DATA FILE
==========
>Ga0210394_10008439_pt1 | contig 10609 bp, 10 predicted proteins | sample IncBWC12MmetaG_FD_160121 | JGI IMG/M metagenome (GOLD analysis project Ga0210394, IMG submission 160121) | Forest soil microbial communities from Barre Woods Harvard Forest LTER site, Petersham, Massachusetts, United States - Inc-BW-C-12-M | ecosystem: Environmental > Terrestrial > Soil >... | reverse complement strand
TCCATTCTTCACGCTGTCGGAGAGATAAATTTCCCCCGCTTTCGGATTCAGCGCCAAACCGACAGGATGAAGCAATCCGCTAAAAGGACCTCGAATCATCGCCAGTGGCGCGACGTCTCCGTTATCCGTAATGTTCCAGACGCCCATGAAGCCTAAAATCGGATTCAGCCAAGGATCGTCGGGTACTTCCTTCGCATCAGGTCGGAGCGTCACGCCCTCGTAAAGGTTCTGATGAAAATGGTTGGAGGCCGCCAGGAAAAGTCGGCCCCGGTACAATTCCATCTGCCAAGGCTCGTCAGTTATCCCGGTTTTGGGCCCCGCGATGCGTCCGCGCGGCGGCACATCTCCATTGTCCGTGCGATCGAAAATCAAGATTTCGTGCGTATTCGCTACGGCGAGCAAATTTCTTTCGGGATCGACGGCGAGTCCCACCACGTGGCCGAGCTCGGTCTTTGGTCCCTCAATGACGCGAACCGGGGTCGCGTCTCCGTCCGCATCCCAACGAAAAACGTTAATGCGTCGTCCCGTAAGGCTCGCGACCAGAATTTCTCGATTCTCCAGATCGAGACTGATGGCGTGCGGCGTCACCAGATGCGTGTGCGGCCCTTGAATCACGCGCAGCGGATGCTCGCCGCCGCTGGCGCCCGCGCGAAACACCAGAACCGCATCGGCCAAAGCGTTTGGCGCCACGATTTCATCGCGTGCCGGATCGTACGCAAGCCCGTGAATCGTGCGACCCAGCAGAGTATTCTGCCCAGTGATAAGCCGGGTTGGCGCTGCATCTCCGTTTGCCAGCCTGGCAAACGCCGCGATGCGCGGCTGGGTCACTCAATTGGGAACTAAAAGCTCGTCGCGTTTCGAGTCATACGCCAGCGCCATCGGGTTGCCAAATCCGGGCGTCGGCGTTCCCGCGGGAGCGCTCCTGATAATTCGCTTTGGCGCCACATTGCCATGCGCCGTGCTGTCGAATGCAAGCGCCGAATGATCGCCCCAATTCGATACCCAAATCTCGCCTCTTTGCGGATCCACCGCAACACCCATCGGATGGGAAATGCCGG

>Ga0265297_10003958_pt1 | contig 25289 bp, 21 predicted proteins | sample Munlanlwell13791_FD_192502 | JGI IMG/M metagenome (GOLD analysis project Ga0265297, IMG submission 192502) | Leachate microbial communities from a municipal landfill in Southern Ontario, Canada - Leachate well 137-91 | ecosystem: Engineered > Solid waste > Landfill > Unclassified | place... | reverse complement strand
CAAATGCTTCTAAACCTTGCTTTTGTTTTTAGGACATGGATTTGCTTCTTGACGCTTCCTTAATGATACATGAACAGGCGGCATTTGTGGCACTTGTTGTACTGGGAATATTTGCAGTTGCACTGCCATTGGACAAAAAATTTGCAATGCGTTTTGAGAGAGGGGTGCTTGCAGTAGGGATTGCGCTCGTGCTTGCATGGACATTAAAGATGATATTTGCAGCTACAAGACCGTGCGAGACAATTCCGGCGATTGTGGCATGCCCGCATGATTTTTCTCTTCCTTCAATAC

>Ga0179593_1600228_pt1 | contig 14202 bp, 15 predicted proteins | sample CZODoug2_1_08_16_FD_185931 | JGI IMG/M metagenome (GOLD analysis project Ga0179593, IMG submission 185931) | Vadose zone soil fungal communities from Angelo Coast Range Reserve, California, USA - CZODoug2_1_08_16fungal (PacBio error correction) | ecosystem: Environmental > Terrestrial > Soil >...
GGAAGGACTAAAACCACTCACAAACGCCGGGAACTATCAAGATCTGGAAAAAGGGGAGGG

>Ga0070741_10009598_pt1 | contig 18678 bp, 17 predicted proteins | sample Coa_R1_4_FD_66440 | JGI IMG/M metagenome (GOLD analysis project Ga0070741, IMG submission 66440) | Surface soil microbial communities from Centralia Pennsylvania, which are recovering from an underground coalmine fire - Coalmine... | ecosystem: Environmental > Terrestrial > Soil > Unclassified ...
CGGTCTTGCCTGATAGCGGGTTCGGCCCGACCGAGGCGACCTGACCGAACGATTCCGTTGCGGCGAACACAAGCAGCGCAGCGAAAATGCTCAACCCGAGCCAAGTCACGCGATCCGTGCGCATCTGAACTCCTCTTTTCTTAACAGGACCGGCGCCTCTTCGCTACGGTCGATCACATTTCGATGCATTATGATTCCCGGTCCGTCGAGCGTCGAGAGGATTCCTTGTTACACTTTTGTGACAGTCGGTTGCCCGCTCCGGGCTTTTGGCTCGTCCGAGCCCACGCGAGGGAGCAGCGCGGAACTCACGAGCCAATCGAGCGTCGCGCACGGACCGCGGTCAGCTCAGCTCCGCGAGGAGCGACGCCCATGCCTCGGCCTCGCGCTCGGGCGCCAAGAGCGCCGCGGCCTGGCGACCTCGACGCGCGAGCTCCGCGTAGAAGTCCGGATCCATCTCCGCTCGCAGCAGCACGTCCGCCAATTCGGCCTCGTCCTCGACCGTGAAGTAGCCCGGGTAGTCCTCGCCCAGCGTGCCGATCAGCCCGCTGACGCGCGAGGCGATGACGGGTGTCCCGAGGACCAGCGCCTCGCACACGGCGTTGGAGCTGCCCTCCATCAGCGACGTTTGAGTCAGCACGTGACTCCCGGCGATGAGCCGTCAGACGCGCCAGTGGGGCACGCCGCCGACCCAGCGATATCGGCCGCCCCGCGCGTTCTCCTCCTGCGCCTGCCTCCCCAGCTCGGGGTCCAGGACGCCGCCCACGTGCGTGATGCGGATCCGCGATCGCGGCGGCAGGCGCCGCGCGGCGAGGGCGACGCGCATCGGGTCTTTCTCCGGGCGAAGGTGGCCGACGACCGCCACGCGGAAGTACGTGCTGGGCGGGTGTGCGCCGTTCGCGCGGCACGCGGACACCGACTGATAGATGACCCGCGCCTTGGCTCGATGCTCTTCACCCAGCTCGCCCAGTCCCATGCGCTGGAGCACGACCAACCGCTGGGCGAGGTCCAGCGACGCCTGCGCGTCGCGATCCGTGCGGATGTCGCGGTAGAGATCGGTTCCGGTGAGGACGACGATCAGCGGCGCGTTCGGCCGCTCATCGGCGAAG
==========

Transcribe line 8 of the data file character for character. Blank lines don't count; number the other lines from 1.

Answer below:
CGGTCTTGCCTGATAGCGGGTTCGGCCCGACCGAGGCGACCTGACCGAACGATTCCGTTGCGGCGAACACAAGCAGCGCAGCGAAAATGCTCAACCCGAGCCAAGTCACGCGATCCGTGCGCATCTGAACTCCTCTTTTCTTAACAGGACCGGCGCCTCTTCGCTACGGTCGATCACATTTCGATGCATTATGATTCCCGGTCCGTCGAGCGTCGAGAGGATTCCTTGTTACACTTTTGTGACAGTCGGTTGCCCGCTCCGGGCTTTTGGCTCGTCCGAGCCCACGCGAGGGAGCAGCGCGGAACTCACGAGCCAATCGAGCGTCGCGCACGGACCGCGGTCAGCTCAGCTCCGCGAGGAGCGACGCCCATGCCTCGGCCTCGCGCTCGGGCGCCAAGAGCGCCGCGGCCTGGCGACCTCGACGCGCGAGCTCCGCGTAGAAGTCCGGATCCATCTCCGCTCGCAGCAGCACGTCCGCCAATTCGGCCTCGTCCTCGACCGTGAAGTAGCCCGGGTAGTCCTCGCCCAGCGTGCCGATCAGCCCGCTGACGCGCGAGGCGATGACGGGTGTCCCGAGGACCAGCGCCTCGCACACGGCGTTGGAGCTGCCCTCCATCAGCGACGTTTGAGTCAGCACGTGACTCCCGGCGATGAGCCGTCAGACGCGCCAGTGGGGCACGCCGCCGACCCAGCGATATCGGCCGCCCCGCGCGTTCTCCTCCTGCGCCTGCCTCCCCAGCTCGGGGTCCAGGACGCCGCCCACGTGCGTGATGCGGATCCGCGATCGCGGCGGCAGGCGCCGCGCGGCGAGGGCGACGCGCATCGGGTCTTTCTCCGGGCGAAGGTGGCCGACGACCGCCACGCGGAAGTACGTGCTGGGCGGGTGTGCGCCGTTCGCGCGGCACGCGGACACCGACTGATAGATGACCCGCGCCTTGGCTCGATGCTCTTCACCCAGCTCGCCCAGTCCCATGCGCTGGAGCACGACCAACCGCTGGGCGAGGTCCAGCGACGCCTGCGCGTCGCGATCCGTGCGGATGTCGCGGTAGAGATCGGTTCCGGTGAGGACGACGATCAGCGGCGCGTTCGGCCGCTCATCGGCGAAG